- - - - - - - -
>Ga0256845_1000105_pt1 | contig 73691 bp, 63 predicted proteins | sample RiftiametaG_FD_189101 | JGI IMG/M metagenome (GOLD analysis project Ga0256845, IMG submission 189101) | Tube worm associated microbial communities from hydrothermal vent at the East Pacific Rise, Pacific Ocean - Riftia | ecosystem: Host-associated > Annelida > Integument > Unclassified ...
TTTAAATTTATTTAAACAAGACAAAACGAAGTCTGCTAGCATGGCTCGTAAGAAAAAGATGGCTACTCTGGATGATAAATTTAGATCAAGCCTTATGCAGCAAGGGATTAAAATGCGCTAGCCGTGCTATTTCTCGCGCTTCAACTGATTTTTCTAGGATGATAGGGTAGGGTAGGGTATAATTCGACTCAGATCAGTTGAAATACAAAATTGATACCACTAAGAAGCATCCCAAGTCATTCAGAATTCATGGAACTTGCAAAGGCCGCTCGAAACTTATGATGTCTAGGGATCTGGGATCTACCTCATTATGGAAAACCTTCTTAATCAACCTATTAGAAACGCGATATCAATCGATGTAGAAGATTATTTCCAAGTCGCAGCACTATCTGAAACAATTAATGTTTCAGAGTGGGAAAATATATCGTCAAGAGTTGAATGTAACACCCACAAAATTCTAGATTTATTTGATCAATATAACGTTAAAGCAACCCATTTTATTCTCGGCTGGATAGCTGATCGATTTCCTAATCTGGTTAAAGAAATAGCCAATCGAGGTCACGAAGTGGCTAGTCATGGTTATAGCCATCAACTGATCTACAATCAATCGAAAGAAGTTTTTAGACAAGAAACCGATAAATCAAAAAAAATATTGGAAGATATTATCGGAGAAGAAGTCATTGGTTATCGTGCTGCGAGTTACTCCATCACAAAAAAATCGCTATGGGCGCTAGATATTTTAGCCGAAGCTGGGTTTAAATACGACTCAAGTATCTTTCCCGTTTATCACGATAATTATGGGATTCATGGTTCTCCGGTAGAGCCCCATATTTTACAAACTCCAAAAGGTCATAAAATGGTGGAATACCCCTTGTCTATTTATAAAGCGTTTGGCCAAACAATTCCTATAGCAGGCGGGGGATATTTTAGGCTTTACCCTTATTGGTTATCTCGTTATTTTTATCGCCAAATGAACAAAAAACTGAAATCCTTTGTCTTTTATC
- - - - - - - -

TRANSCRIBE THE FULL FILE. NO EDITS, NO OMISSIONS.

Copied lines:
>Ga0256845_1000105_pt1 | contig 73691 bp, 63 predicted proteins | sample RiftiametaG_FD_189101 | JGI IMG/M metagenome (GOLD analysis project Ga0256845, IMG submission 189101) | Tube worm associated microbial communities from hydrothermal vent at the East Pacific Rise, Pacific Ocean - Riftia | ecosystem: Host-associated > Annelida > Integument > Unclassified ...
TTTAAATTTATTTAAACAAGACAAAACGAAGTCTGCTAGCATGGCTCGTAAGAAAAAGATGGCTACTCTGGATGATAAATTTAGATCAAGCCTTATGCAGCAAGGGATTAAAATGCGCTAGCCGTGCTATTTCTCGCGCTTCAACTGATTTTTCTAGGATGATAGGGTAGGGTAGGGTATAATTCGACTCAGATCAGTTGAAATACAAAATTGATACCACTAAGAAGCATCCCAAGTCATTCAGAATTCATGGAACTTGCAAAGGCCGCTCGAAACTTATGATGTCTAGGGATCTGGGATCTACCTCATTATGGAAAACCTTCTTAATCAACCTATTAGAAACGCGATATCAATCGATGTAGAAGATTATTTCCAAGTCGCAGCACTATCTGAAACAATTAATGTTTCAGAGTGGGAAAATATATCGTCAAGAGTTGAATGTAACACCCACAAAATTCTAGATTTATTTGATCAATATAACGTTAAAGCAACCCATTTTATTCTCGGCTGGATAGCTGATCGATTTCCTAATCTGGTTAAAGAAATAGCCAATCGAGGTCACGAAGTGGCTAGTCATGGTTATAGCCATCAACTGATCTACAATCAATCGAAAGAAGTTTTTAGACAAGAAACCGATAAATCAAAAAAAATATTGGAAGATATTATCGGAGAAGAAGTCATTGGTTATCGTGCTGCGAGTTACTCCATCACAAAAAAATCGCTATGGGCGCTAGATATTTTAGCCGAAGCTGGGTTTAAATACGACTCAAGTATCTTTCCCGTTTATCACGATAATTATGGGATTCATGGTTCTCCGGTAGAGCCCCATATTTTACAAACTCCAAAAGGTCATAAAATGGTGGAATACCCCTTGTCTATTTATAAAGCGTTTGGCCAAACAATTCCTATAGCAGGCGGGGGATATTTTAGGCTTTACCCTTATTGGTTATCTCGTTATTTTTATCGCCAAATGAACAAAAAACTGAAATCCTTTGTCTTTTATC